Meghan Markle and Prince Harry's decision to raise baby girl Lilibet in the United States with her big brother Archie means she is not expected to receive a traditional royal christening.

However, there are fears this may be seen as a royal snub as while Princess Beatrice's new child is set to have one, according to reports.

The says that because Princess Beatrice, her husband Edoardo Mapelli Mozzim, and their baby Sienna – who are based at their St James's Palace residence in London – are expected to visit the Queen for a christening ceremony in the near future.

But Her Majesty's reluctance to travel abroad in her old age, a decision hastened by the continuing global Covid-19 pandemic, makes it incredibly unlikely that her namesake Lilibet will be given the honour of her presence should she be christened in the United States.

The Duke and Duchess of Sussex's baby Lilibet and Princess Beatrice and Edoardo Mapelli Mozzi's baby Sienna were both born in recent months, and plans for christening are hence expected in the next few weeks.

Royal expert Daniela Elser said to earlier this year that she believes Lillibet's ceremony has "both potential to either improve or to further damage Harry’s relationship with his family".

This would depend on whether they opt for a stateside affair or christening that takes place back in the UK, where Harry was last seen for Prince Phillip's funeral in April this year.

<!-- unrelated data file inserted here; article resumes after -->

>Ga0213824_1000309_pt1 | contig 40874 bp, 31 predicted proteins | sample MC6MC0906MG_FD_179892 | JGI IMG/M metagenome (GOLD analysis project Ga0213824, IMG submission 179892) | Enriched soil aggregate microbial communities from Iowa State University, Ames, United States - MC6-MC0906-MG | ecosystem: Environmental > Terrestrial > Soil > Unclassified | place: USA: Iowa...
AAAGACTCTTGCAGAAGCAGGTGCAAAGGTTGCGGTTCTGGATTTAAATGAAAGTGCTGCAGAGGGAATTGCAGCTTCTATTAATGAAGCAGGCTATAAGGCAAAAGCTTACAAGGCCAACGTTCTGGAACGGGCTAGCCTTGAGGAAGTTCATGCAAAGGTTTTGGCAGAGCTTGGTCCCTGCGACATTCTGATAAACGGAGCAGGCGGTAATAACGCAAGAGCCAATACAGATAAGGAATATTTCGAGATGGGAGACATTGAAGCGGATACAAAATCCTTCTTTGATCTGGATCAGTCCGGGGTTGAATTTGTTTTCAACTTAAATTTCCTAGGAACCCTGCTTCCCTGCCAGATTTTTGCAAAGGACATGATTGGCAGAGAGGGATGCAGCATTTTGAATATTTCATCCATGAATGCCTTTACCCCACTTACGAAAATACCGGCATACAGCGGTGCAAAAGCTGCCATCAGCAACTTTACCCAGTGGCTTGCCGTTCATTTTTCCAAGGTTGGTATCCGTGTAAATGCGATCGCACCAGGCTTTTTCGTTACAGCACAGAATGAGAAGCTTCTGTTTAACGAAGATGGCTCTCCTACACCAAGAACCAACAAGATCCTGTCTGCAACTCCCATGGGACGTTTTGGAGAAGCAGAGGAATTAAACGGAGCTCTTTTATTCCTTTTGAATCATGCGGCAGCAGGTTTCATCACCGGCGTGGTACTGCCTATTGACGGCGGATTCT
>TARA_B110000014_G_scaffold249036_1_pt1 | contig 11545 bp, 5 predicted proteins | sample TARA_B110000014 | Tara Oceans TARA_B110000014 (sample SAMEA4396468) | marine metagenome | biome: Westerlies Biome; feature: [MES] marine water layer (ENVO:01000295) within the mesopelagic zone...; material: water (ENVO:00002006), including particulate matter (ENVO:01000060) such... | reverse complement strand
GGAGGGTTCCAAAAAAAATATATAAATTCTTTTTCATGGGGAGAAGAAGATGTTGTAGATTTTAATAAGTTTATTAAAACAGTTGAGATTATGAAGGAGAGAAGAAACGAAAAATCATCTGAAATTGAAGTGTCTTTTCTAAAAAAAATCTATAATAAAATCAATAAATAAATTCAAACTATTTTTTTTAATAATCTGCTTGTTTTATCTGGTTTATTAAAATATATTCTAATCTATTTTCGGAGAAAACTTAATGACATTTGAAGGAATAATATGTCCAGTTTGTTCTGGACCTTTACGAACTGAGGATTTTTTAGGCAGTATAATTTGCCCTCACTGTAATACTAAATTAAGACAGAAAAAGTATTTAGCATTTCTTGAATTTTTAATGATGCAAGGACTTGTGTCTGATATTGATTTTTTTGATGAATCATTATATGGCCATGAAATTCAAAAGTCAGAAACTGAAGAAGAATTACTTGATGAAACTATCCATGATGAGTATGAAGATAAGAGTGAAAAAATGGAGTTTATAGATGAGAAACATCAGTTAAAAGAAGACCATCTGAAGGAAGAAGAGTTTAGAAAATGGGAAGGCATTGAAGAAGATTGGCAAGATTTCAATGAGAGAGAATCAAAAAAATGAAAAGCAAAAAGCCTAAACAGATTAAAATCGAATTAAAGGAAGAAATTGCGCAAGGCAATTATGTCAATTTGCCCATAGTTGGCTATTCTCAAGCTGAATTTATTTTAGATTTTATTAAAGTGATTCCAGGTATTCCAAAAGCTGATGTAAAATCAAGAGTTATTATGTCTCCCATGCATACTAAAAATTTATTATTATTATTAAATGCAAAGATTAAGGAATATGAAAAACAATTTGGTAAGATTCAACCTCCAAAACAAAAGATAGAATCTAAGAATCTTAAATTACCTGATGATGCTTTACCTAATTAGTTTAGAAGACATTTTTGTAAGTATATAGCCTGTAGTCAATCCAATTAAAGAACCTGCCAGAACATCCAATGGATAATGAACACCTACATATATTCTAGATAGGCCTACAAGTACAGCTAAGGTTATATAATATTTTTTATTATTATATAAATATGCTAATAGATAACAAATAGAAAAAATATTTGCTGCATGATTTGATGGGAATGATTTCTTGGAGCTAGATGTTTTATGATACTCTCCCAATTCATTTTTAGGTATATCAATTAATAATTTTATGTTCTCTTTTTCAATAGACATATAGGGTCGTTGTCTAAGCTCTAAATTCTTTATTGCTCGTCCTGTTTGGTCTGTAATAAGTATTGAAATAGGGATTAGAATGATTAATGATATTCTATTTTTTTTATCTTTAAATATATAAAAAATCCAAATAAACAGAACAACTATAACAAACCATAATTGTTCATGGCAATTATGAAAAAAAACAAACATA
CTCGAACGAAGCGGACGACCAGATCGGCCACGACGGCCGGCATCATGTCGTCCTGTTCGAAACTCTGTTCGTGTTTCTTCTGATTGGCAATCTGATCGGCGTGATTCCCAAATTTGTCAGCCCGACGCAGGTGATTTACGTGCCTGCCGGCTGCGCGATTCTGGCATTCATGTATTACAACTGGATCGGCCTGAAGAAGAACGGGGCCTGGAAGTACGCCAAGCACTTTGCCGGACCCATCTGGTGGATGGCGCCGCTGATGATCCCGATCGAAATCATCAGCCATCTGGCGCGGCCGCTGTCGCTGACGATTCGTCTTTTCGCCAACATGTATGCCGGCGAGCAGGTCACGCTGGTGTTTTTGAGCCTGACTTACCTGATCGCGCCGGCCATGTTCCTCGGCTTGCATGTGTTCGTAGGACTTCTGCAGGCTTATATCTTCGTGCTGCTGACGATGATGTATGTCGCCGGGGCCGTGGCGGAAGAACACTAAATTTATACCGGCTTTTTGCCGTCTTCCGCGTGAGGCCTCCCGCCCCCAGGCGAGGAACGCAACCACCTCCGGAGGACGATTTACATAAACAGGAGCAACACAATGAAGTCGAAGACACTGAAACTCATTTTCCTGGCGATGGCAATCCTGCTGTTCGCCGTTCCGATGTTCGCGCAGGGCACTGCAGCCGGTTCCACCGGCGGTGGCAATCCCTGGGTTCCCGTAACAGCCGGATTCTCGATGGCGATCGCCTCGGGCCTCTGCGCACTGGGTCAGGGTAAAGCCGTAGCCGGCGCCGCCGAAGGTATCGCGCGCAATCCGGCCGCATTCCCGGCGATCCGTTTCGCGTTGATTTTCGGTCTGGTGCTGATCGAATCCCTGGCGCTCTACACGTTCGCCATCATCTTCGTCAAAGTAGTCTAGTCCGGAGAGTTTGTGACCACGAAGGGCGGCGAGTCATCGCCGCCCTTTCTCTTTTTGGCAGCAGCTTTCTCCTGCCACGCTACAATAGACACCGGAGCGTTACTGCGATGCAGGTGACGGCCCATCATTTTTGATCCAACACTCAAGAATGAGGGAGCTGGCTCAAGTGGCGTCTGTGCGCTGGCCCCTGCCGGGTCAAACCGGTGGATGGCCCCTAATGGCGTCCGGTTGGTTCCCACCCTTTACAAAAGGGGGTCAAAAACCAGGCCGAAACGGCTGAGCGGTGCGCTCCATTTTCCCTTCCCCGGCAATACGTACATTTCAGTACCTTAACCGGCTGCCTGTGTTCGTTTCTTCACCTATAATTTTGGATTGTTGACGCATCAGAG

The latest reports suggest that Lilibet will be received into the Christian faith in California.

Elser added: "If the Sussexes were to decide they wanted the christening to happen back in the UK… then it would be construed as an olive branch after years of intra-family squabbling and rancour.

Prince Harry and Meghan spend the majority of their time at their £11.5 million mansion in Montecito, California.

The Duke and Duchess of Sussex moved into the huge house in June last year, having left the UK for the US after stepping back from the Royal Family.

They have since confirmed they are not returning to the UK to honour Diana at an event following the unveiling of her statue in Kensington Gardens.

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